(Here’s more stuff I’ve written about singleness)

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Identity & Sexuality: Part 1

Issues of human sexuality and how it relates to our identity are more and more becoming crucial and much talked about issues in our culture. It’s hard, if not impossible, for Christians to shy away from these discussions. And while they are complex issues, shying away from them is one of the worst things we can do. We need to be prepared to engage at some level.

It makes sense that if we what to start to answer the question of who we are we should look at where we started. The beginning of humanity – the 6th day of creation.

Then God said, “Let us make man in our image, in our likeness, and let them rule over the fish of the sea and the birds of the air, over the livestock, over all the earth, and over all the creatures that move along the ground.” [Genesis 1:26]

Humanity stands out here as the only thing to have been created in the image of its creator. We bear the image of a trinitarian God, who is eternally in relationship with himself. So to be human is to be relational.

It’s this that differentiates us from the animals that we are to rule over. But that’s not all that is different between Adam and Eve and the animals. Here’s what we’re told about the animals

And God said, “Let the land produce living creatures according to their kinds: livestock, creatures that move along the ground, and wild animals, each according to its kind.” And it was so.  God made the wild animals according to their kinds, the livestock according to their kinds, and all the creatures that move along the ground according to their kinds. And God saw that it was good. [Genesis 1:24-25]

The animals are produced and arranged according to kind. And there are many kinds. Humans are their own kind – there’s a reason we call it called humankind. But what we do see, which we don’t for the animals, is gender. Part of being made in God’s image is being made male and female. We are different, and yet of one kind and together image bearers of God.

In the last few weeks, as part of some sermon prep. I’ve been reading some writing of several Queer Theorists who would like to convince us that gender is fluid. It’s not set in stone and it can be changed easily because it’s not based on our physiology but on some transitory feeling within us. But Genesis shows us a very different picture than the one they are trying to sell us. Gender is there in the very first description of humanity. Before we’ve heard a word from either of them, we’re told they are created male and female. Their gender isn’t fluid because their male and femaleness isn’t based on how they feel. They are male and female simply because God made them that way.

You’ll also note that they are described as male and female rather than man and woman. This is because the Hebrew words for male and female are intended to express sexuality. To be human is to be a sexual person. So gender has played a role in the first introduction to both humanity and sexuality.  The sexual bond of the man and the woman are part of God’s good creation and integral in his purpose for them to fill and subdue the earth.

Genesis doesn’t leave room for the confusion of gender or sexuality. Being male and female is fundamental to both our identity and our sexuality. And it’s part of the creation that God declared was very good.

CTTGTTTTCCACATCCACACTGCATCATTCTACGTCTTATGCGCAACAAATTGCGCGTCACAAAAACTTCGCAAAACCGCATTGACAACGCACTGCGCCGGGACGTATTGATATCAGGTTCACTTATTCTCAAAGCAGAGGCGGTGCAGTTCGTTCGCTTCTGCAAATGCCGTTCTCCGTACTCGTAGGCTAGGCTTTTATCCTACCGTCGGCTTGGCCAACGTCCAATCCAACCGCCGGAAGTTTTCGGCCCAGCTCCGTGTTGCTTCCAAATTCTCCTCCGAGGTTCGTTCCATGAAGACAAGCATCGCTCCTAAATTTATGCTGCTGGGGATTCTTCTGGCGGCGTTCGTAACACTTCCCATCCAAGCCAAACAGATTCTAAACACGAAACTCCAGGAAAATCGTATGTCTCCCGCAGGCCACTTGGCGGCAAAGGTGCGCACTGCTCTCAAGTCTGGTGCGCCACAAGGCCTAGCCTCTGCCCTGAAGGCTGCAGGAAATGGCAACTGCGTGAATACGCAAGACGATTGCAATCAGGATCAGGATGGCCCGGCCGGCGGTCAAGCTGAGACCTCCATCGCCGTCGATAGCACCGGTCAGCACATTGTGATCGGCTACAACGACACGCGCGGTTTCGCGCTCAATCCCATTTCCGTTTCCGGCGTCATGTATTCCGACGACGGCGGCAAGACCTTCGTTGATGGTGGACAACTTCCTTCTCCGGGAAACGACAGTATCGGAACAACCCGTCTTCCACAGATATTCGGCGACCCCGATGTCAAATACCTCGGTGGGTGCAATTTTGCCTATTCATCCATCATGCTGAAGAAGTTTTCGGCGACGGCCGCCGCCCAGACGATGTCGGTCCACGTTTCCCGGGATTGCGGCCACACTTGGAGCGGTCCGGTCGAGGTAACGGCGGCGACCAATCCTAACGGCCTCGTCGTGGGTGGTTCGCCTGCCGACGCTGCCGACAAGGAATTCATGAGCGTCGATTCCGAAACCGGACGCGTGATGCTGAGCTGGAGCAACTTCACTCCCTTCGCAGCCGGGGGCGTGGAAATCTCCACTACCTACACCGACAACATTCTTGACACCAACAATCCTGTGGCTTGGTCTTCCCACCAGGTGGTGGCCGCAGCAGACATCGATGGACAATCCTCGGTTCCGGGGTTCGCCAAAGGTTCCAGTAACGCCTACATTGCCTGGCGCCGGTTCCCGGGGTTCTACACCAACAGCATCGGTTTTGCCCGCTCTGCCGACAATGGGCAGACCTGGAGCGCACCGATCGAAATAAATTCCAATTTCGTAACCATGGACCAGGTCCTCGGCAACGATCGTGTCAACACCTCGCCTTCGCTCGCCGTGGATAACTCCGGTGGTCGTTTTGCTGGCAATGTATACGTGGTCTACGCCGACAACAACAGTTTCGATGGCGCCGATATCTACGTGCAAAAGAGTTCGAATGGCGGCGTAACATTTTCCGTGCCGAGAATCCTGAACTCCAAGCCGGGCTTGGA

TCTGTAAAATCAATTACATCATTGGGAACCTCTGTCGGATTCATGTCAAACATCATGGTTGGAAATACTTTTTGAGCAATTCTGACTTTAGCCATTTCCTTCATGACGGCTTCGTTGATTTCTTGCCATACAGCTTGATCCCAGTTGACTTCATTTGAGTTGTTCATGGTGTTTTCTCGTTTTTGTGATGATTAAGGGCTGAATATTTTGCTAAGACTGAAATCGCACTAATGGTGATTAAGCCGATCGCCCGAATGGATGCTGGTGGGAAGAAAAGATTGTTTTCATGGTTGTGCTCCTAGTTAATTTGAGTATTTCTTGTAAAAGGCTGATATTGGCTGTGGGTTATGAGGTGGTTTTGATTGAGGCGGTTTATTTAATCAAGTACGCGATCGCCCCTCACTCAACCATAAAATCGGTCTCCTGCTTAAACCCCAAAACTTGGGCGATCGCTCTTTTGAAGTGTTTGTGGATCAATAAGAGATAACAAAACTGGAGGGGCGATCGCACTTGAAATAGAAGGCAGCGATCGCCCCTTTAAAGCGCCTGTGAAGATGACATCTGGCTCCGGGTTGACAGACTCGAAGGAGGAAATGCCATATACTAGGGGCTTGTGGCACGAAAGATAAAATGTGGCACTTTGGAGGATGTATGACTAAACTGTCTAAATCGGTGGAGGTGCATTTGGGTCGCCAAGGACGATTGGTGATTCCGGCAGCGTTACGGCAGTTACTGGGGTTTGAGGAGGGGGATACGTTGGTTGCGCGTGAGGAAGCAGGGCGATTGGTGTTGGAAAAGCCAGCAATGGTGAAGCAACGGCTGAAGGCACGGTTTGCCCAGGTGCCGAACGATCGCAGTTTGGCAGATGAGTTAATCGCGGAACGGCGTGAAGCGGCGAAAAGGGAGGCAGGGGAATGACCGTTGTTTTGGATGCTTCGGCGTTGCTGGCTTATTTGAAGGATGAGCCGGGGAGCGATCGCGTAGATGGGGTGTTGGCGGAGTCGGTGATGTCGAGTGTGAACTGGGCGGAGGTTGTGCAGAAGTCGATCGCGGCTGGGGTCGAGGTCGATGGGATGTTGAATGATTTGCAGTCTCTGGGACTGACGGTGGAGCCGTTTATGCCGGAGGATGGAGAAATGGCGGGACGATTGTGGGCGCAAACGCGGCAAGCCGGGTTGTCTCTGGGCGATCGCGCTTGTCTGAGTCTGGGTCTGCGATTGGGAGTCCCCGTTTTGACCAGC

The Struggle for Love

I found this gem of a sermon from Tim Keller on happiness from Genesis 29:15 – 35. This stood out to me –

Through all of life, in every event, and through every aspect of your life there always will be a ground note running of cosmic disappointment and you’re not going to lead a wise life until you know that. See Jacob goes to bed with the one, I finally got the one, the one thing, the one person who is going to make my life okay. But what we are told literally in the Hebrew says ‘but in the morning behold, it was Leah.” Now I love Leah and I’m protective of her and I love what we’re about to learn about her but let me tell you this, Leah represents something. Every time you get started into a relationship, every time you move into a marriage, every time you get a job, every time you get into a new project, into some new pursuit and you think this finally is going to make my life right, I want you to know, in the morning it’s always Leah. You go to bed with Rachel, in the morning it will always, always be Leah. And nobody put it better than C.S. Lewis who said “Most people if they really learned how to look into their own hearts, would know that they do want, and want acutely, something this world can never give them.” There are all sorts of things in this world that offer to give it to you but they never keep their promise. The longings which arise in us when we first fall in love or first think of some foreign country or first take up some subject that excites us, these are longings which no marriage, no travel, or no earning will ever satisfy. I’m not speaking of what would ordinarily be called unsuccessful marriages or trips or so on, I’m speaking of the very best possible ones. There is always something we have grasped at in that first moment of longing that just fades away in the reality. The spouse may be a good spouse, the scenery has been excellent, it’s turned out to be a good job, but IT, the thing that we thought was going to be in the centre of it, always evades us in the morning. It’s always Leah.

Get it (free!) here.